The program of the Byzantine-Russian Liturgical Choir's Sunday night concert noted that "because of the sacred nature of the music the audience is requested not to applaud." But if the nature of the music made applause inappropriate, the quality of the performance made it all but compulsory.
The Choir, formed only this fall, demonstrated its versatility early in the program with two versions of the "Thrice Holy Hymn." They first sang the Hymn as Tchaikovsky wrote it, with power and spirit. They then presented an arrangement of the original Byzantine anthem, and their enthusiasm was transformed into disciplined solemnity.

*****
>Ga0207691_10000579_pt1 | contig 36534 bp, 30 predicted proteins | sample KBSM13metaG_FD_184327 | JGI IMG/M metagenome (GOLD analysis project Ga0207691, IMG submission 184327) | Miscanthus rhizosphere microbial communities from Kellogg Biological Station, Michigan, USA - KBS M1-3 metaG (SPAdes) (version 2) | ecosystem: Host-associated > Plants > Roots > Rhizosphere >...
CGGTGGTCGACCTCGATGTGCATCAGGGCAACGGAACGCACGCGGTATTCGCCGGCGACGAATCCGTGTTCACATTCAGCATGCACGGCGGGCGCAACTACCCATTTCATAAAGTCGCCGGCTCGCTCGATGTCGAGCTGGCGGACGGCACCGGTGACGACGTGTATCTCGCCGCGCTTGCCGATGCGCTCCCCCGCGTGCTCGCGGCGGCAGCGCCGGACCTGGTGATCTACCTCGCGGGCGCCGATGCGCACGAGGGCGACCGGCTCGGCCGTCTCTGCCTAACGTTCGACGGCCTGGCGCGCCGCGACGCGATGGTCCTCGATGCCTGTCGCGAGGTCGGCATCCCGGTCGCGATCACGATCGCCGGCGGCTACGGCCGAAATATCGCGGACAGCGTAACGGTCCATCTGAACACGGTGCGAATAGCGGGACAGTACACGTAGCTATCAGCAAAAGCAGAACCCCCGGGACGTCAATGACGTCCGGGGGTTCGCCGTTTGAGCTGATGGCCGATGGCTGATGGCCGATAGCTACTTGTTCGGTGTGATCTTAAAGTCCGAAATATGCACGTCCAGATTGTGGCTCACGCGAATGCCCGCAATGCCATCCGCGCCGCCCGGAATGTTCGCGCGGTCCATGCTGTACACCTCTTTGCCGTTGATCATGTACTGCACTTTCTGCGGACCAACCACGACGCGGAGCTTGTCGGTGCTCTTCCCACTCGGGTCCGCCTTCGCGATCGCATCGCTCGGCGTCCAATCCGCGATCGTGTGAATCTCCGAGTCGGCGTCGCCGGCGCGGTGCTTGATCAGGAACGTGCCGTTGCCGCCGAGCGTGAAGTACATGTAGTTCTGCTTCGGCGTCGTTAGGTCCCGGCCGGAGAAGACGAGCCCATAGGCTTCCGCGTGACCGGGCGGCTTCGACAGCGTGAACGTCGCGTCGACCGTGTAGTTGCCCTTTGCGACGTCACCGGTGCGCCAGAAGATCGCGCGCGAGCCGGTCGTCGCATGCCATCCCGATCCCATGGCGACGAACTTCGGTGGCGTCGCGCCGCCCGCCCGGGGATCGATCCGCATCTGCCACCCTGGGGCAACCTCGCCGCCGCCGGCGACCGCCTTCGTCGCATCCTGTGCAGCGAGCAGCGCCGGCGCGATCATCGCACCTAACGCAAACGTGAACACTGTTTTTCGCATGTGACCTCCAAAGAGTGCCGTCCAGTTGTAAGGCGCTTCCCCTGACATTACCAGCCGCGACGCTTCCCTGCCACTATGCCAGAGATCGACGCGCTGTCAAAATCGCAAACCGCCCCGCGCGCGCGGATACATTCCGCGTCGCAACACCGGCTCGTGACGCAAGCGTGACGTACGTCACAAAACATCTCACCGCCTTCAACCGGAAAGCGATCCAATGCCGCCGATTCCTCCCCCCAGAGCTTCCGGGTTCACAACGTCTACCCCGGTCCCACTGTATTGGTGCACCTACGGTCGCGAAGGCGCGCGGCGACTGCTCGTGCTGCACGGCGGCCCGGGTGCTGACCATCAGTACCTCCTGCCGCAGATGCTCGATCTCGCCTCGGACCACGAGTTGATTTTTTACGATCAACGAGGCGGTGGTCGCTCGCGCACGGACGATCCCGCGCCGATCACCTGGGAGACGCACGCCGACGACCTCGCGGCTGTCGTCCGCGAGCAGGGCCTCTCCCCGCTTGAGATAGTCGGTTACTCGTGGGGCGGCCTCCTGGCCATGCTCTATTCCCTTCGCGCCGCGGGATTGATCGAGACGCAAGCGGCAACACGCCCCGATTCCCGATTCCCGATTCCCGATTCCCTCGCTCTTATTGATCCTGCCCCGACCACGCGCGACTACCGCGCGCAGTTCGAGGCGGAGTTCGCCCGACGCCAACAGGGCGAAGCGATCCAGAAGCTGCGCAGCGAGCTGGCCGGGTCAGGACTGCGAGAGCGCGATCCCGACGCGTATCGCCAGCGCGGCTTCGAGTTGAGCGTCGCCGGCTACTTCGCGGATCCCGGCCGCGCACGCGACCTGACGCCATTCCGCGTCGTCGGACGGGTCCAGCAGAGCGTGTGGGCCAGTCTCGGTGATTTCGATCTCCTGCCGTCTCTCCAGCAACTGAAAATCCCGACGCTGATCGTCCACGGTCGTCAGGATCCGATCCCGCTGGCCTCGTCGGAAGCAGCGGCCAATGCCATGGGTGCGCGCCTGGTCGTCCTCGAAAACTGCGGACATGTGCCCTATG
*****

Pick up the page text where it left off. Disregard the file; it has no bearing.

In the first half of the program, the Choir sang part of the liturgy of the Byzantine Rite. The second part was devoted to Lenten and Easter hymns.
Not all of the members of the Choir speak Russian, and they sing from transliterations. Nevertheless, their diction was excellent. Even in the hymn "Lord, Have Mercy," in which an extremely difficult phrase is repeated rapidly and loudly, their pronounciation was flawless.
The Choir's intonation was equally exact, and they followed Boris Nicoloff's enthusiastic, demanding direction well. Their changes in dynamics were sometimes too abrupt, the performance was otherwise extremely well-controlled.